Public colleges and universities in the United States depend heavily on financial support from the states in which they are located.
But a new report shows the level of support for these schools is still well below what it was ten years ago, before the great recession of 2008.
The State Higher Education Executive Officers association, or SHEEO, released the report in April. It looked at the average amount of money per student each state in the U.S. gave to its public universities for the 2016 fiscal year. It also looked at the national overall average of state spending per student on public higher education.
George Pernsteiner is the president of the SHEEO. He says the economic recession marked a difficult period for state funding of public universities.
Only five American states, Indiana, Montana, Nebraska, North Dakota and Wyoming, are still spending as much or more on public higher education as they were in 2008. Overall, the national average of per student spending is still 17 percent below what it was since the recession.
Historic support for higher education
Pernsteiner says that state support of public higher education has long been an important part of American history. In 1862, the U.S. Congress passed the Land-Grant College Act. This gave federal lands to the states where they could build public universities to better educate their populations. Founding these schools meant the states were making an investment in their own future, he says.
"The reason they do it is to improve their society and economy. An educated population is viewed as necessary for both civic engagement and for economic development and growth. ... So in founding them, they have taken some responsibility for their operation and their support."
Some states have taken steps toward trying to get back to the pre-2008 levels of support for public colleges and universities. In fact, since 2012, the national average of state spending on public higher education began increasing.
However, 2016 marked the first change in that trend. The national average of state spending for public institutions was $130 less per student in 2016 than it was in 2015. This marks the first decrease in four years.
Why the decrease? Education spending in six large American states can greatly affect the national average. They are California, Texas, Florida, New York, Pennsylvania and Illinois.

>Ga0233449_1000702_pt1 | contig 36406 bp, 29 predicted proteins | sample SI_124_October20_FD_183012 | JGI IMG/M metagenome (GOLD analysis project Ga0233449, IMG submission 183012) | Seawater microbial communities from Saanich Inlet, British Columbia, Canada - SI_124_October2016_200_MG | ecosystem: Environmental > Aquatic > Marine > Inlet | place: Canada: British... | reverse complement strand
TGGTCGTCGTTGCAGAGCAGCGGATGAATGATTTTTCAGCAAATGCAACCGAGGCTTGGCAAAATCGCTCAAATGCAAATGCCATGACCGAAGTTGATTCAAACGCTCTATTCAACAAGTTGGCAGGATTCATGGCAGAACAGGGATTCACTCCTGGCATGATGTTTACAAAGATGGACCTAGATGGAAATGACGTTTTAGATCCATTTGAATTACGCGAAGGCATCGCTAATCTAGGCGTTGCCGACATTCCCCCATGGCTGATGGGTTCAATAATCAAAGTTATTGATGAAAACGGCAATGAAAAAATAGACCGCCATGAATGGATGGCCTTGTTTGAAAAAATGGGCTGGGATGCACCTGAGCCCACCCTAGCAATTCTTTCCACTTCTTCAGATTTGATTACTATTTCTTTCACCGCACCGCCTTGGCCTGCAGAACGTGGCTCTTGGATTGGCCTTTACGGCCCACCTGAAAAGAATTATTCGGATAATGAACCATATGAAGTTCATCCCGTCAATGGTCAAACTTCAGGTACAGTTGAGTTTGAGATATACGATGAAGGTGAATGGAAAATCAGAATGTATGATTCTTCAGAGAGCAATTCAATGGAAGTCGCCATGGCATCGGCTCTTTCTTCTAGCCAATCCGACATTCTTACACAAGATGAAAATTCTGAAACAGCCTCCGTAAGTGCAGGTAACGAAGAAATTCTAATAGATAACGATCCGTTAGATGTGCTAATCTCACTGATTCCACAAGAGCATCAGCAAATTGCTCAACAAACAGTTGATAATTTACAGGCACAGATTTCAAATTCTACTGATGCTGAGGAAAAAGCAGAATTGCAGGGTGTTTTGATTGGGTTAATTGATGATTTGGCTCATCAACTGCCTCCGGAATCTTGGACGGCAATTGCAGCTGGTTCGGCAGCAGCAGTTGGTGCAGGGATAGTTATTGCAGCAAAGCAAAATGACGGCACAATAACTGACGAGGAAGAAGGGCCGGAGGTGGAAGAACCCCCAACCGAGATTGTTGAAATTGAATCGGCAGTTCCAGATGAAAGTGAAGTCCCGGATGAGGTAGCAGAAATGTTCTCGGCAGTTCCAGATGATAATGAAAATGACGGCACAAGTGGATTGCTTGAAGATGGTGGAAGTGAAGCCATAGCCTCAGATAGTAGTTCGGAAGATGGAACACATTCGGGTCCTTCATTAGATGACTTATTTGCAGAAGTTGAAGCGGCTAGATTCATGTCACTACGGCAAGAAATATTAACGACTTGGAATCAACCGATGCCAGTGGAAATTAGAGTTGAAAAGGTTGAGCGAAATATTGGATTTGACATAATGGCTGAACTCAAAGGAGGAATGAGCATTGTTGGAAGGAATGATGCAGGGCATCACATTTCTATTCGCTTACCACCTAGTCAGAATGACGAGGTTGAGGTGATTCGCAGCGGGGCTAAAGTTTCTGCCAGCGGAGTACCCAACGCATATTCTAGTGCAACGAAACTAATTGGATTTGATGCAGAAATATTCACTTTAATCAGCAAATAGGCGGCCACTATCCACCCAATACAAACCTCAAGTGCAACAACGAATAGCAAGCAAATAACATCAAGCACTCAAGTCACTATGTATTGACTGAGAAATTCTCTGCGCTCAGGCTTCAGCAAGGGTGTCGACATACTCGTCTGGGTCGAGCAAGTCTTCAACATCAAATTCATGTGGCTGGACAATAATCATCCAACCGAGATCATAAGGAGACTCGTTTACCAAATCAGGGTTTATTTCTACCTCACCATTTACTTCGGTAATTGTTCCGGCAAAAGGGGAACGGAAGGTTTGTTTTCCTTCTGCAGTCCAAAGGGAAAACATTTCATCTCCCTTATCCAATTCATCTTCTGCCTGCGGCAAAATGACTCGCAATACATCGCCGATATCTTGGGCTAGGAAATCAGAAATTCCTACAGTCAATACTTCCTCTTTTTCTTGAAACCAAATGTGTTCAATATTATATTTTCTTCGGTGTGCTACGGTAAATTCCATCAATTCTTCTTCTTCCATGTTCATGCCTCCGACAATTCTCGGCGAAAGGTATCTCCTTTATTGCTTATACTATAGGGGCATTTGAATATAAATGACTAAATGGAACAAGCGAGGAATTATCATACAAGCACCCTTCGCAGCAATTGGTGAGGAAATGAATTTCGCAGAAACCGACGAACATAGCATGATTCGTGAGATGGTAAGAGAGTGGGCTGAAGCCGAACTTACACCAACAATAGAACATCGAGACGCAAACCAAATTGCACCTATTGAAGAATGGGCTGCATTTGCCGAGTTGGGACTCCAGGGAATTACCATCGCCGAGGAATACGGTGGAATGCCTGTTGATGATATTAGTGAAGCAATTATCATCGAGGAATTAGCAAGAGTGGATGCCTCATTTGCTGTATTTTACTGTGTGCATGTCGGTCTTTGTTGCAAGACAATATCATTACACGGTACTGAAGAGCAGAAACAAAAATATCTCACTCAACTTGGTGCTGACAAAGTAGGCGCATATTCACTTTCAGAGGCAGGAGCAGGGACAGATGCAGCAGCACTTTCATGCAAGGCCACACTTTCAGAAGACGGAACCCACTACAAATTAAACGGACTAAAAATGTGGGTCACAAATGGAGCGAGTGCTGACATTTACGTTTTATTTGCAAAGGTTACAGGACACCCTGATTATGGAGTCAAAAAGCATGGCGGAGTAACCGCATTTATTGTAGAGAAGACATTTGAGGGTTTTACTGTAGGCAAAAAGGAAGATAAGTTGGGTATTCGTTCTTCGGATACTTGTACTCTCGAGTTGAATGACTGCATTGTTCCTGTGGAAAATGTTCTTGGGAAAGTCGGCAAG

In 2016, the state of Illinois reduced its funding of public higher education by 80 percent. This decrease is so large that if the study had not included Illinois, the national average would have shown an increase.
Larry Dietz is the president of Illinois State University, the oldest public university in the state. He says state funding normally covers 18 percent of the university’s budget. However, for the past two years, the state governor and the state legislature have been unable to agree on a state budget. This means public institutions in the state have only received the smallest amount of financial support possible.
Dietz says his school has had to leave 120 non-teaching jobs unfilled because of the cuts. He notes that any state in the U.S. needs to consider what cuts like this mean for their local economies. Also, they should consider for how they are viewed nationally.
"The overall question that elected officials really need to … answer is, ‘What do they want higher education … to look like in the future?’ When I was a student, I would say the entire system of education in Illinois was probably in the top five in the nation. I don’t know that we are anymore."
Weighing other options
Richard Ekman is the president of the Council of Independent Colleges, an organization that represents almost 700 private colleges in the U.S.
He says states should allow students to use state scholarships at private colleges and universities. This would let more students make use of the opportunities in private schools that they might not otherwise be able to pay for.
"State governments need to recognize if they have private colleges in their state with underutilized capacity, that the first thing they should do is to make sure that those institutions remain viable. If they do, chances are they will need to spend fewer tax dollars to keep higher education opportunities available for the residents of the state."
Ekman notes that the first colleges and universities founded in the U.S. were private. Since most private colleges are in the north, he says, the states have built new colleges to serve the growing number of students in other parts of the country.
I’m Pete Musto.
Pete Musto reported this story for VOA Learning English. Hai Do was the editor.
We want to hear from you. How much do you think your government should pay to support public universities? What is the balance like between public and private universities in your country? Write to us in the Comments Section or on our Facebook page.
Words in This Story
financial – adj. relating to money
fiscal year – n. a 12-month period used by a government, business, or organization to count how much money is being earned or spent
founding – v. to begin or create something that is meant to last for a long time
society – n. people in general thought of as living together in organized communities with shared laws, traditions, and values
civic – adj. relating to citizenship or being a citizen
engagement – n. the act or state of being involved with something
institution(s) – n. an established organization
scholarship(s) – n. an amount of money that is given by a school or organization to a student to help pay for the student's education
underutilized – adj. not fully used
capacity – n. the ability to do something
viable – adj. capable of being done or used